U.S. households have been taking on more debt for 17 straight quarters, leading to a total debt burden of $13.51 trillion at the end of the third quarter, according to the New York Fed.
That’s 21% higher than the peak reached 10 years ago, in the third quarter of 2008 during the great financial crisis, and 1.6% higher than the debt level in this year’s second quarter.
In addition to debt levels, delinquency rates also increased in the third quarter, from 4.5% in the second quarter to 4.7% in the third, reaching the highest rate in seven years.
Of the $638 billion in delinquent debt, 65% or $415 billion was at least 90 days overdue, aka “seriously delinquent,” and student loan debt led in the deterioration.
While outstanding student loan debt increased 2.6% to $1.44 trillion as of September 30, 2018, 11.5% of student loans was 90+ days delinquent or in default. The flow of student debt into serious delinquency increased 9.1% but the rate could be twice as high because about half of those loans are in deferment, in forbearance or enjoying a grace period and thus temporarily removed from the repayment cycle, according to the New York Fed.
Mortgages continued to be the single greatest debt burden for American consumers, but mortgage debt increased at a slower pace than any other category of household because of historically tighter lending conditions, the New York Fed reported. The median credit score of new mortgages was 758, which suggests that more than half of all mortgages are going to individuals with high credit scores, according to the New York Fed.
Mortgage debt climbed 1.6% in the third quarter to $9.14 trillion while auto loan debt rose 2.5% to $1.27 trillion.
The household debt report, based on data from the New York Fed’s Consumer Credit Panel and anonymous credit records from Equifax data, also found that the share of debt held by older borrowers, 60 and above, increased while the share held by younger people held steady.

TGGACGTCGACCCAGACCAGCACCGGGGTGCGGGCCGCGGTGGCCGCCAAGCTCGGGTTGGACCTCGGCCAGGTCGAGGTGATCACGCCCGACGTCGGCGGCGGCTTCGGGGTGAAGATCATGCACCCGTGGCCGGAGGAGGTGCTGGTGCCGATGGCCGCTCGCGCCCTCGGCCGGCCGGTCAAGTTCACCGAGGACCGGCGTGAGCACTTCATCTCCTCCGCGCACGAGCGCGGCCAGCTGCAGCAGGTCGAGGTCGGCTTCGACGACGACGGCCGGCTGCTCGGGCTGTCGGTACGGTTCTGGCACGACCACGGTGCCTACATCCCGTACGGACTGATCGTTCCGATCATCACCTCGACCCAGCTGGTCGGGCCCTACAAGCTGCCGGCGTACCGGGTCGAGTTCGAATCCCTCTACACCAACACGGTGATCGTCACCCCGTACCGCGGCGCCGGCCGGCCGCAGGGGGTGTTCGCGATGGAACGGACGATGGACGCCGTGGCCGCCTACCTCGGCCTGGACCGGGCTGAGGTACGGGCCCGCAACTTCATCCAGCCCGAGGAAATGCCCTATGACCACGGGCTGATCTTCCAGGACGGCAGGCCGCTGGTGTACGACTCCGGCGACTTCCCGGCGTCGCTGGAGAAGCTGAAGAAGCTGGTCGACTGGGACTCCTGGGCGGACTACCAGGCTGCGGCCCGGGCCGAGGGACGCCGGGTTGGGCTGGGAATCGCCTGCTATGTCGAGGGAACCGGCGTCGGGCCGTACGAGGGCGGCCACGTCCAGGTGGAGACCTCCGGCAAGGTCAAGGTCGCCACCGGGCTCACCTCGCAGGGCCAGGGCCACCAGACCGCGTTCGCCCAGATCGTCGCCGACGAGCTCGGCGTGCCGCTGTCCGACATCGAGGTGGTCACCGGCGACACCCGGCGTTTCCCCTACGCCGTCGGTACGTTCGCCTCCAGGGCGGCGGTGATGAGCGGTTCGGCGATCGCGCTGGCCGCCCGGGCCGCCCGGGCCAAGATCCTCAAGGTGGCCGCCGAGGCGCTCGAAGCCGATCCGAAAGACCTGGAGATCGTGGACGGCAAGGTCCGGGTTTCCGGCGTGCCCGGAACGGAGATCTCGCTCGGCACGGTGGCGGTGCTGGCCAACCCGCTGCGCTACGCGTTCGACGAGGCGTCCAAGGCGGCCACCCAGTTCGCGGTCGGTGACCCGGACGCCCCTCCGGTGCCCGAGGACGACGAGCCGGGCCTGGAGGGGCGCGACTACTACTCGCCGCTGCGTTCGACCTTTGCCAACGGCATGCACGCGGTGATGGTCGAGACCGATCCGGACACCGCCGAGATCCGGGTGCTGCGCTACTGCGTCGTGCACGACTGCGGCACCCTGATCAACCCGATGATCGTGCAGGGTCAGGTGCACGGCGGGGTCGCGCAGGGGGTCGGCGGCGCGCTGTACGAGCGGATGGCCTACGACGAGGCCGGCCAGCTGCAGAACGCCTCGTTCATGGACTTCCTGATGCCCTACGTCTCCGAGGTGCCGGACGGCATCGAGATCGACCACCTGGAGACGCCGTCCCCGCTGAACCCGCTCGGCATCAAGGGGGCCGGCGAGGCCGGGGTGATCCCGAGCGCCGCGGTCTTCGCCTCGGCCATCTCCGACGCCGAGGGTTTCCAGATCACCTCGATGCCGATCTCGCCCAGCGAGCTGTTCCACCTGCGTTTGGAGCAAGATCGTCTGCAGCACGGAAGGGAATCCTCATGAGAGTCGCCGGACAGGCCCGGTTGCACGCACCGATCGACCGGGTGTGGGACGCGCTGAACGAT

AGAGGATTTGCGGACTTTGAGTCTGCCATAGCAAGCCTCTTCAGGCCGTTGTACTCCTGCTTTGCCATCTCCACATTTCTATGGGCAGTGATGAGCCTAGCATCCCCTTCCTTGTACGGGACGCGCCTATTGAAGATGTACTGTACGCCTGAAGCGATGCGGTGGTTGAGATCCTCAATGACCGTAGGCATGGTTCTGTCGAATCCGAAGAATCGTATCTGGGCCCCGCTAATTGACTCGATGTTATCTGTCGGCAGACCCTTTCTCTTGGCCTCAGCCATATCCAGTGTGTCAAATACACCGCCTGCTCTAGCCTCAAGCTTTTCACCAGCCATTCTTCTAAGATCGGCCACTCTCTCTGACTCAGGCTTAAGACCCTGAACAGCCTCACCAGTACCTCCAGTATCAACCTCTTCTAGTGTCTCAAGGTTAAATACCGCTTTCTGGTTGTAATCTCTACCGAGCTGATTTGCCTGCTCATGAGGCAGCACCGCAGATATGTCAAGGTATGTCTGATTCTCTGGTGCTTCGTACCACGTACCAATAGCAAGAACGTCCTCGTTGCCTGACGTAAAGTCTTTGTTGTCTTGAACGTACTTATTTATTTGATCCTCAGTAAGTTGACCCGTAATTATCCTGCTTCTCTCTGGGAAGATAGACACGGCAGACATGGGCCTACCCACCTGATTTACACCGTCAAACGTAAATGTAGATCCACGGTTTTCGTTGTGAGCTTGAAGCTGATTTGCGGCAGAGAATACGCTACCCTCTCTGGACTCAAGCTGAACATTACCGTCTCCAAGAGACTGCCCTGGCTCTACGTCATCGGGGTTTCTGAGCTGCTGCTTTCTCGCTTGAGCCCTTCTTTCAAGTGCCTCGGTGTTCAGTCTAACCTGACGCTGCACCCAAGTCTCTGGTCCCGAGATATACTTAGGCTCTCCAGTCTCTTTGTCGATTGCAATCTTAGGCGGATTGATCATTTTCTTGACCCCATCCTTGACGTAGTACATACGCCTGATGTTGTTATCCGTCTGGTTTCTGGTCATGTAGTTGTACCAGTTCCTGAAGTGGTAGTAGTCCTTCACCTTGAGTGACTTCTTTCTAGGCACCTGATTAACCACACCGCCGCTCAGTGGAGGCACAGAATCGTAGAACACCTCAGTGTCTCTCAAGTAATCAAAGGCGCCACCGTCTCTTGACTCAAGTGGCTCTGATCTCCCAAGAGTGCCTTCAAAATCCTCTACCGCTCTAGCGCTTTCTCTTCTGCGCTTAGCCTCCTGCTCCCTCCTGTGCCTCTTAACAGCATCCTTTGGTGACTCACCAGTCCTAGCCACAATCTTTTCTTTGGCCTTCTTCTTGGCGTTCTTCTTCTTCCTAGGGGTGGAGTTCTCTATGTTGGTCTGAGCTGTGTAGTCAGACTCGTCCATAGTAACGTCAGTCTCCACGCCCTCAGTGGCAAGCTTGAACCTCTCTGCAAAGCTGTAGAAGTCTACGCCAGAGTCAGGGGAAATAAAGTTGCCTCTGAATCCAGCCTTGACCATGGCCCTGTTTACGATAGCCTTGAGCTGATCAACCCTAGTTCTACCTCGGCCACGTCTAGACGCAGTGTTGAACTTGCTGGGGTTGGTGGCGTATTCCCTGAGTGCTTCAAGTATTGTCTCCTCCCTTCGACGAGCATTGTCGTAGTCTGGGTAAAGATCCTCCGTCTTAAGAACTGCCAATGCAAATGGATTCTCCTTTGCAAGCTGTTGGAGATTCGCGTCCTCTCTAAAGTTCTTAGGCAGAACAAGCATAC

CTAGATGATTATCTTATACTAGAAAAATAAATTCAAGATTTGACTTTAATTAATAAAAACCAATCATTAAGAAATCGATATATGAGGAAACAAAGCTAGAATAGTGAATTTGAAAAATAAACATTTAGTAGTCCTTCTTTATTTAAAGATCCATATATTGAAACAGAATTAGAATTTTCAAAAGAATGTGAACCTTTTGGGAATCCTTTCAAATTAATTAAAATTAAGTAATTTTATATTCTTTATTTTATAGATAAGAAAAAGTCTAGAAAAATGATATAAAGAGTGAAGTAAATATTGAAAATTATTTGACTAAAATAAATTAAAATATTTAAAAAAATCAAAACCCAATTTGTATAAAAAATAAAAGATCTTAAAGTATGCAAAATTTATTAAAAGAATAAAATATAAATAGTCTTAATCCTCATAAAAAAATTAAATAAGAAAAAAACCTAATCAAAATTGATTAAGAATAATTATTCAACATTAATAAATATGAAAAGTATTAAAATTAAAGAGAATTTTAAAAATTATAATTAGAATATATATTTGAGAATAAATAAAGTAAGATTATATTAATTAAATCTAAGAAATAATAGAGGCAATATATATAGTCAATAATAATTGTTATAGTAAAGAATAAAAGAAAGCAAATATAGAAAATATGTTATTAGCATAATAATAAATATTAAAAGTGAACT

There a multiple reasons for the divergence, according to the New York Fed, including the increasing number of older borrowers retiring (and presumably paying down debt more slowly) and their easier access to borrowing compared to younger cohorts because they are generally considered more credit-worthy.
“There has been a relative shift toward non-housing balances among younger borrowers, while housing balances moved to the older and more creditworthy borrowers with lower delinquency rates and better performance overall,” the New York Fed notes, in an accompanying report that breaks down borrowing patterns by age.
In contrast to mortgage debt, which includes originating loans and refinances, home equity lines of credit debt, or HELOCs, declined in the third quarter, continuing a downward trend. HELOC debt fell by $10 billion to $422 billion, the lowest level seen in 14 years.
Also in the third quarter auto loan debt increased 2.5% to $1.27 billion and credit card debt rose by 1.8% to $844 billion.